We saw Bar Bot creators Simone Davalos and David Calkins at a party this weekend, and heard great things from Simone about the upcoming Bar Bot event. It’s in a cool sekrit location and apparently our friend Jonathan Foote is building something impressively insane. Go, and have drinks mixed for you while our future robot overlords still stoop to the level of doing menial tasks for meatsacks! Mostly the robots work, sometimes they don’t, sometimes there’s a fire!
Also, see below for our rockets, robots & rayguns roundup, inspired by Simone.
It’s too awful. It’s too awful to read TechCrunch’s apology for the ogling/masturbating apps at Disrupt 2013.
It’s too awful to look at screencaps of douchebro Pax Dickinson tweeting threats at Anil Dash. It’s too awful that my hero Hugh Jackman has to resort to PandoDaily as a bully pulpit for social welfare messaging. It’s too awful that DC Comics posted a talent contest that involved a naked Harley Quinn attempting to electrocute herself. It’s too awful that the Penny Arcade guy still hasn’t grown up or healed or become human. The NSA situation is so awful, I really prefer not to think about it. It’s been a bad, gross week on the Internet, for technology and for geek culture.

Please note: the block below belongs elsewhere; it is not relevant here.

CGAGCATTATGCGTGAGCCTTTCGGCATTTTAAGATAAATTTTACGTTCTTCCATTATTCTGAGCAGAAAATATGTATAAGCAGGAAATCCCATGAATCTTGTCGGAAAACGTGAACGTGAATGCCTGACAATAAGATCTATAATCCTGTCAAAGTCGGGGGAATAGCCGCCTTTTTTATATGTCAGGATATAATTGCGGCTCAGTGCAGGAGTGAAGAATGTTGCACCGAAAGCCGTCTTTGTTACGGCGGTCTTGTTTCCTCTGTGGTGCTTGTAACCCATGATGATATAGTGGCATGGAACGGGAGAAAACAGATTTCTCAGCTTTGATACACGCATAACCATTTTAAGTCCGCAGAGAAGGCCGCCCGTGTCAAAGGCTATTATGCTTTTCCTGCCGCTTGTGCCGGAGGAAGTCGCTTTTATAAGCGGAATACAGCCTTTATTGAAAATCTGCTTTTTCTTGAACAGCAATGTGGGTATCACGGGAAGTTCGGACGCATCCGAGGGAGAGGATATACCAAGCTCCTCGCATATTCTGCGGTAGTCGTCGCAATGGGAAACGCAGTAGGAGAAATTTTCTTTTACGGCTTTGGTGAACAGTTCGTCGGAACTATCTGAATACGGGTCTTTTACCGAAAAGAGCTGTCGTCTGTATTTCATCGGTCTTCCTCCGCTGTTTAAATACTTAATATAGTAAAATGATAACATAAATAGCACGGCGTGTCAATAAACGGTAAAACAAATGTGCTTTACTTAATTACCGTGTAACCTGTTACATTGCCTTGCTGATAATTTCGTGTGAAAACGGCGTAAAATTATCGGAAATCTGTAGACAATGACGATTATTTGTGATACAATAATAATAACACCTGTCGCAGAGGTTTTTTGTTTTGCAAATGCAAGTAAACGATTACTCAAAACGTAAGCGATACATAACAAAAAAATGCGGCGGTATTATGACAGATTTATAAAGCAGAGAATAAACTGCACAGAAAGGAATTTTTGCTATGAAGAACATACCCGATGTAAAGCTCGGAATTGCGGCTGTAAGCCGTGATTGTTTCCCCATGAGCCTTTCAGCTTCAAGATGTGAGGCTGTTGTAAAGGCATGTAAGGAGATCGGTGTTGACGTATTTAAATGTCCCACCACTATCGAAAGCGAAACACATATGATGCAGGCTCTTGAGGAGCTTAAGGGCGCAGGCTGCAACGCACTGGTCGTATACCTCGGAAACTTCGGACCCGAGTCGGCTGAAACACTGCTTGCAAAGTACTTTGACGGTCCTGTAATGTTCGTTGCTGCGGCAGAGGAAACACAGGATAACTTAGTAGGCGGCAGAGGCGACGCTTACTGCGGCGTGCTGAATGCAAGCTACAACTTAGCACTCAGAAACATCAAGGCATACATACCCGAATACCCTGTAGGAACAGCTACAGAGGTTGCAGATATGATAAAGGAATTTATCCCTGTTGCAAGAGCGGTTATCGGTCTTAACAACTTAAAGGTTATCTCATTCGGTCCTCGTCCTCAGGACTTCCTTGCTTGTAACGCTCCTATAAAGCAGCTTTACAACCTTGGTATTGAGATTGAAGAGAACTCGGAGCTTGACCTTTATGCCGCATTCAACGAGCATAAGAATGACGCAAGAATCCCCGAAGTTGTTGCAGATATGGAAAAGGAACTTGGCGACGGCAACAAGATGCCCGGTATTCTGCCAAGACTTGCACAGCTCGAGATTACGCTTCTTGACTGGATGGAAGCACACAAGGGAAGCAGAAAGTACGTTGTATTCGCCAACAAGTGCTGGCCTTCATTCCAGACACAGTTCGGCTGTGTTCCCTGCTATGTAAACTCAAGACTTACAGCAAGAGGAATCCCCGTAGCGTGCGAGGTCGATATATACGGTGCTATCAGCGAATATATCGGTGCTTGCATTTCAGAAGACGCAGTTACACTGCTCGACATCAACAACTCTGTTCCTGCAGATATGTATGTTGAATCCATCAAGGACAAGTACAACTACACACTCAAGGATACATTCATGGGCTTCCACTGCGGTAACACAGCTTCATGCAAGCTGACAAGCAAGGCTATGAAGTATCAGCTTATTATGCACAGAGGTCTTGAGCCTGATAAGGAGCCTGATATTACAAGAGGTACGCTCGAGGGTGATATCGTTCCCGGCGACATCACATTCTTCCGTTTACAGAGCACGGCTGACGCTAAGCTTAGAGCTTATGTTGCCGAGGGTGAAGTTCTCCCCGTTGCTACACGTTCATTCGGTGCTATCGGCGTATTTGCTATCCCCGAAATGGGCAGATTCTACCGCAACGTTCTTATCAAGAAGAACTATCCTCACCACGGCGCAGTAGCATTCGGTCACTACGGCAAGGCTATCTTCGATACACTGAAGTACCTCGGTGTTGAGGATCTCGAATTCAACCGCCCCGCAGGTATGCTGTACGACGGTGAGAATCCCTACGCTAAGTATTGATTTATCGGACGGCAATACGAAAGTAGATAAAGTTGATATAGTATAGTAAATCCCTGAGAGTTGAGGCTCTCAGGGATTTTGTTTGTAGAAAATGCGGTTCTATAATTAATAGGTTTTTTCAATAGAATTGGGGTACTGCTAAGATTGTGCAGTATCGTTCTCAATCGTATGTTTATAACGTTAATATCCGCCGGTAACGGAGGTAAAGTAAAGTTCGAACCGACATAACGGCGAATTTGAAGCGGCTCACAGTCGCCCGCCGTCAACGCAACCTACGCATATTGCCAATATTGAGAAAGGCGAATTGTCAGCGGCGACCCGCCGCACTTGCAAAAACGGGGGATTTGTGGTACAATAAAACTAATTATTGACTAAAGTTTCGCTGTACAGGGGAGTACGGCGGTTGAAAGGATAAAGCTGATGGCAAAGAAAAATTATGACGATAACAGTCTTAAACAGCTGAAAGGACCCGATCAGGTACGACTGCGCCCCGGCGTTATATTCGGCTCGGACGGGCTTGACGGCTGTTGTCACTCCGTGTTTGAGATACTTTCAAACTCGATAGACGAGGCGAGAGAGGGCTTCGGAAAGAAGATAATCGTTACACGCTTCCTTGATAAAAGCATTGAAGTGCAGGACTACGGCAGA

So instead, we bring you a new T324 geek Pinterest board:
Most ridiculous results of mainstreaming and appropriation of geek culture.
Where we post the most cognitively dissonant attempts to monetize how much geeks love the things we love.
Like this Wolverine nightlight to watch over your child. Because this guy makes me feel so safe.
(You can also visit our new sister board, “Clever, knowing appropriation of geek culture in service of pop art that transcends crass commercialism and is kind of awesome or funny.”)
Because having a Wolverine hoodie means never having to say you’re sorry.
So yesterday I didn’t feel well enough to go to work and sit in front of a computer.
I felt just barely well enough to lie on the couch with a computer on my lap. My boyfriend had needs, however.
“Do we have any food?” he wanted to know. That’s code for “Sudo, make me a sandwich” in our house. He’s the primary breadwinner; I work half-time and housewife the rest.